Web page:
7. pretty small beer in most circles — a site would have to have about gazillion page views a month (I’m rounding up). As the ever-insightful Scott Karp of Publishing 2.0 writes, this rather depressing arithmetic exposes a fundamental problem with online advertising: namely, that the pricing is all out of whack when compared with regular print media, or pretty much any other “real world” media for that matter. In a nutshell, most advertisers and ad agencies still see online advertising

  8. Why Online Advertising Economics Are So Messed Up » Publishing 2.0

  9. the go, which aligns with the “topic specialists” I proposed. Matt Terenzio says that we will move towards “true value” in how advertising dollars are allocated. It’s very hard to think why this won’t be the case in the long term. However Scott Karp seems to believe that value has got misaligned, with Google a possible culprit in driving down advertising revenue. Mathew Ingram thinks a “measure of engagement” will help identify the value of pricing. There is indeed great value in developing the mechanisms that

  10. Why Online Advertising Economics Are So Messed Up

  11. Why Online Advertising Economics Are So Messed Up » Publishing 2.0

  12. Why Online Advertising Economics Are So Messed Up [IMG]

  13. the scale a business has to achieve to get to $50M in revenue. I have summarized the scenarios from Jeremy’s post in the table below: [IMG] RPM = Revenue per thousand impressions (including CPM, CPC, and CPA models) Scott Karp of Publishing 2.0 had an interesting take on Jeremy’s piece, saying that it “exposes a deep flaw in the way online media is currently valued and sold to advertisers”. Scott’s view is that the real issue is who is viewing your site. Or as Scott put it:

  14. the scale a business has to achieve to get to $50M in revenue. I have summarized the scenarios from Jeremy’s post in the table below: [IMG] RPM = Revenue per thousand impressions (including CPM, CPC, and CPA models) Scott Karp of Publishing 2.0 had an interesting take on Jeremy’s piece, saying that it “exposes a deep flaw in the way online media is currently valued and sold to advertisers”. Scott’s view is that the real issue is who is viewing your site. Or as Scott put it: “10 million

  15. the scale a business has to achieve to get to $50M in revenue. I have summarized the scenarios from Jeremy’s post in the table below: [IMG] RPM = Revenue per thousand impressions (including CPM, CPC, and CPA models) Scott Karp of Publishing 2.0 had an interesting take on Jeremy’s piece, saying that it “exposes a deep flaw in the way online media is currently valued and sold to advertisers”. Scott’s view is that the real issue is who is viewing your site. Or as Scott put it:

  16. the scale a business has to achieve to get to $50M in revenue. I have summarized the scenarios from Jeremy’s post in the table below: [IMG] RPM = Revenue per thousand impressions (including CPM, CPC, and CPA models) Scott Karp of Publishing 2.0 had an interesting take on Jeremy’s piece, saying that it “exposes a deep flaw in the way online media is currently valued and sold to advertisers”. Scott’s view is that the real issue is who is viewing your site. Or as Scott put it: “10 million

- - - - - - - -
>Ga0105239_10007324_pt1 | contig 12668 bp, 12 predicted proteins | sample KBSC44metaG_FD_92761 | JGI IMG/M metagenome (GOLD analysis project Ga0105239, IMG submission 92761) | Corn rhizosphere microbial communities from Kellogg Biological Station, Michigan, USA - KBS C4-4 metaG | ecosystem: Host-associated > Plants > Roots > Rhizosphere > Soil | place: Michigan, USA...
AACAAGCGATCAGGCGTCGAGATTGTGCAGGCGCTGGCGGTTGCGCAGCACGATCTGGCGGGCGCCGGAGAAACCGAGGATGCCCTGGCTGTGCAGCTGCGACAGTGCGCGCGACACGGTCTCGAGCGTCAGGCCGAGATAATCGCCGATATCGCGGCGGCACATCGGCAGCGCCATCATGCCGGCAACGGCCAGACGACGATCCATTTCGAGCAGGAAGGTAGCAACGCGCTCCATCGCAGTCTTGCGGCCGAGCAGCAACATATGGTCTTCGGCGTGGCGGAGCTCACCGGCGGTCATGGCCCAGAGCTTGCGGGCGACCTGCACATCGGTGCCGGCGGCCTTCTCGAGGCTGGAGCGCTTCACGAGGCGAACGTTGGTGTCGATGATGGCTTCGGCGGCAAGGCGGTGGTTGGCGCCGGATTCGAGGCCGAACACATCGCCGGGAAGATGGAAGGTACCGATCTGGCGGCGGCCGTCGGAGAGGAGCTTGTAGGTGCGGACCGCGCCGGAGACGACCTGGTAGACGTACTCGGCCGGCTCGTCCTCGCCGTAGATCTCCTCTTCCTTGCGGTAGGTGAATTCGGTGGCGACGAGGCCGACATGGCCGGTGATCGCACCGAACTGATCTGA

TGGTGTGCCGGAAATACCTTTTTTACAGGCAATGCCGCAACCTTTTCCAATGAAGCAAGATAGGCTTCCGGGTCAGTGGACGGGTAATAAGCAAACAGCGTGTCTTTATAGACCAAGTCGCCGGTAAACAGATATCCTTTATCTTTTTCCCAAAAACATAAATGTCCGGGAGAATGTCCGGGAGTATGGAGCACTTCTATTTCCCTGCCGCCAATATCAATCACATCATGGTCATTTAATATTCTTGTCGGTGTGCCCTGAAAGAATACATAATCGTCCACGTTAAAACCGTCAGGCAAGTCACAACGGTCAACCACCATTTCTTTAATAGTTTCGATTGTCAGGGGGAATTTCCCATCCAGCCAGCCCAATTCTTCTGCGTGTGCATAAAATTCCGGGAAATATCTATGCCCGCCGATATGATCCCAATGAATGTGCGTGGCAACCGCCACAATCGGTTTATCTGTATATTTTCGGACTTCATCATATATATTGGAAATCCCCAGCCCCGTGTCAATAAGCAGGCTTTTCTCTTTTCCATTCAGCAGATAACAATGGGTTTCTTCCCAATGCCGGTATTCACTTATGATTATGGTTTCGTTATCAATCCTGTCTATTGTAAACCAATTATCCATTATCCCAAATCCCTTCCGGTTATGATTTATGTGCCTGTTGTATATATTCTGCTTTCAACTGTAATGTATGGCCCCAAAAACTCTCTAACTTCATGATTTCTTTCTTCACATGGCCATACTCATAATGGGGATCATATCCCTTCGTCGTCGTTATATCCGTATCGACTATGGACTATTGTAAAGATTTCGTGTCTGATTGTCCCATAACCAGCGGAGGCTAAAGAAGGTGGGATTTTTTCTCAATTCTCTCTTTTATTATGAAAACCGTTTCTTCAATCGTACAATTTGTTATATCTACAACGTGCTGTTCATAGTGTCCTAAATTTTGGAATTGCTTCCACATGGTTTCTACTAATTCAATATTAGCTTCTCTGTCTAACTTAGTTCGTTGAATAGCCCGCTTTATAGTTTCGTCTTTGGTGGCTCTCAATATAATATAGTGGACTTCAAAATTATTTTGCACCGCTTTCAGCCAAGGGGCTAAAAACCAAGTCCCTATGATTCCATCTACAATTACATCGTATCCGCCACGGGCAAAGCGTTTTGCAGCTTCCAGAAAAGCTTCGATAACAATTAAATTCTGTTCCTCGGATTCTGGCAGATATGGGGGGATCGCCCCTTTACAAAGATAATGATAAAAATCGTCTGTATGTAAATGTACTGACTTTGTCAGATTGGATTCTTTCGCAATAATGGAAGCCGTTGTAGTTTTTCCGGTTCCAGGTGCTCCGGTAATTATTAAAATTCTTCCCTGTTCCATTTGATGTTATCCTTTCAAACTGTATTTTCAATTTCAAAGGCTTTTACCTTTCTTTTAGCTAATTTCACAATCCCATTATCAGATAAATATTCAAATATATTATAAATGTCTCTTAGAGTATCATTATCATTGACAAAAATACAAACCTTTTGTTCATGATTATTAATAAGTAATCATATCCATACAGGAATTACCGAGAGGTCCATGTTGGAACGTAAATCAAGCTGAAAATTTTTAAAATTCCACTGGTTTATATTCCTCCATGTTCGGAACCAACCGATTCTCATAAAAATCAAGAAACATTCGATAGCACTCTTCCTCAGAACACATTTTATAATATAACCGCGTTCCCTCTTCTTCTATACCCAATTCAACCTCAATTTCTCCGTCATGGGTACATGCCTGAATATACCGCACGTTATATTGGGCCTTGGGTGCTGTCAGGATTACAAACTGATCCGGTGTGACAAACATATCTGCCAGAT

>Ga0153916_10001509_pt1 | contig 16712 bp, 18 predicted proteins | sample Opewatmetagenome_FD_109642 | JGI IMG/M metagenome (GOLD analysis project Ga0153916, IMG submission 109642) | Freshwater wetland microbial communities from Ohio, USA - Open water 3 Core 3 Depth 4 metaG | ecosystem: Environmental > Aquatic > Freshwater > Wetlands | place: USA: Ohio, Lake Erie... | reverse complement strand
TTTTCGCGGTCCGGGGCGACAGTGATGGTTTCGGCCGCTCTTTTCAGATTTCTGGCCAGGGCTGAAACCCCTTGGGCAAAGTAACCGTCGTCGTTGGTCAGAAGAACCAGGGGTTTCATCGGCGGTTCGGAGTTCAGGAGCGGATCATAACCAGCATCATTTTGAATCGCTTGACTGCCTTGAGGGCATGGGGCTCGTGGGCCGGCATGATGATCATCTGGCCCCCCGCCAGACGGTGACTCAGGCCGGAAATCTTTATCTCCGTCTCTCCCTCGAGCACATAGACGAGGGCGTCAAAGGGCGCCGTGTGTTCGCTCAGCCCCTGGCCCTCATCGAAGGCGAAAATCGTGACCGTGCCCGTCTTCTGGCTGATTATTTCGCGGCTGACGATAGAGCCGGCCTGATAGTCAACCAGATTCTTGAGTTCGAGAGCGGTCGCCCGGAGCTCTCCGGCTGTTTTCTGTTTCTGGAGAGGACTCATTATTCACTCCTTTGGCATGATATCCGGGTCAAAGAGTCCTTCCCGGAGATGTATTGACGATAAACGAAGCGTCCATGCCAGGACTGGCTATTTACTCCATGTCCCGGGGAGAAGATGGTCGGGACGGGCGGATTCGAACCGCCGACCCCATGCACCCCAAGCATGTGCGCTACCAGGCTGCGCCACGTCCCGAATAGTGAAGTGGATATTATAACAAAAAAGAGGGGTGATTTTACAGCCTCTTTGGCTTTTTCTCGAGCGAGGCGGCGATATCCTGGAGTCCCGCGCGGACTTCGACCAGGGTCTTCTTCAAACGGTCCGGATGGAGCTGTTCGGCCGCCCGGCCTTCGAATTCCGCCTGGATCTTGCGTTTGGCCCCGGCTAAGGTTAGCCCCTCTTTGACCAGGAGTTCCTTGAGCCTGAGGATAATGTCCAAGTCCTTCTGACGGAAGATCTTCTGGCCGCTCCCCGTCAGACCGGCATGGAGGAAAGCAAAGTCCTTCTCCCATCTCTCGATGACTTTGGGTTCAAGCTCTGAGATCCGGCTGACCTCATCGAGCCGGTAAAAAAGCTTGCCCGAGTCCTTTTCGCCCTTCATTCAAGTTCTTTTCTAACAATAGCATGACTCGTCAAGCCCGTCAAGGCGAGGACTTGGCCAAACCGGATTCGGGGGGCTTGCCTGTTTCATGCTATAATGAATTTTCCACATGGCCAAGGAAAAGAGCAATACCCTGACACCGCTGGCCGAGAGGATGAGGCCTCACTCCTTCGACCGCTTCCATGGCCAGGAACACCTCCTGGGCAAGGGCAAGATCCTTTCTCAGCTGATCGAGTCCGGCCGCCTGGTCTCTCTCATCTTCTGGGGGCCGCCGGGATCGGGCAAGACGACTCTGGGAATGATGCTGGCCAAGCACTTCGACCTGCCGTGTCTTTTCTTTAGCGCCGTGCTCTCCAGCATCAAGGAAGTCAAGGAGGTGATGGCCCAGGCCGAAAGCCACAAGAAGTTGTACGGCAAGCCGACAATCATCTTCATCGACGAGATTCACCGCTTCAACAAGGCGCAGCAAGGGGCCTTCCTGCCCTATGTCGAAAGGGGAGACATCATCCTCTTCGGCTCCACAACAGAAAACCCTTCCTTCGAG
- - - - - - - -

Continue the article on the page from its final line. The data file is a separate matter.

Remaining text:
17. the scale a business has to achieve to get to $50M in revenue. I have summarized the scenarios from Jeremy’s post in the table below: [IMG] RPM = Revenue per thousand impressions (including CPM, CPC, and CPA models) Scott Karp of Publishing 2.0 had an interesting take on Jeremy’s piece, saying that it “exposes a deep flaw in the way online media is currently valued and sold to advertisers”. Scott’s view is that the real issue is who is viewing your site. Or as Scott put it: “10 million

  18. Know More: advertising Online advertising is one of the most confusing and messed up form of advertisements. There are all forms of advertising available on the internet. Just to name a few – pay per click, page per view and pay per action. There a lot more than this really. It depends on how the

  19. Obviously, most people and even most website publishers aren’t seriously trying to grab $50 million in yearly revenue. People are online for many different reasons, with different goals and aspirations. Scott Karp of Publishing 2.0 is disturbed by the fact that the current online advertising marketplace is such that only the top online media properties, such as CNN and Yahoo, are able to charge premium prices (akin to other forms of media) for premium ad space.

  20. the scale a business has to achieve to get to $50M in revenue. I have summarized the scenarios from Jeremy’s post in the table below: [IMG] RPM = Revenue per thousand impressions (including CPM, CPC, and CPA models) Scott Karp of Publishing 2.0 had an interesting take on Jeremy’s piece, saying that it “exposes a deep flaw in the way online media is currently valued and sold to advertisers”. Scott’s view is that the real issue is who is viewing your site. Or as Scott put it:

  21. Publishing 2.0 Blog Post

  22. the scale a business has to achieve to get to $50M in revenue. I have summarized the scenarios from Jeremy’s post in the table below: [IMG] RPM = Revenue per thousand impressions (including CPM, CPC, and CPA models) Scott Karp of Publishing 2.0 had an interesting take on Jeremy’s piece, saying that it “exposes a deep flaw in the way online media is currently valued and sold to advertisers”. Scott’s view is that the real issue is who is viewing your site. Or as Scott put it: “10 million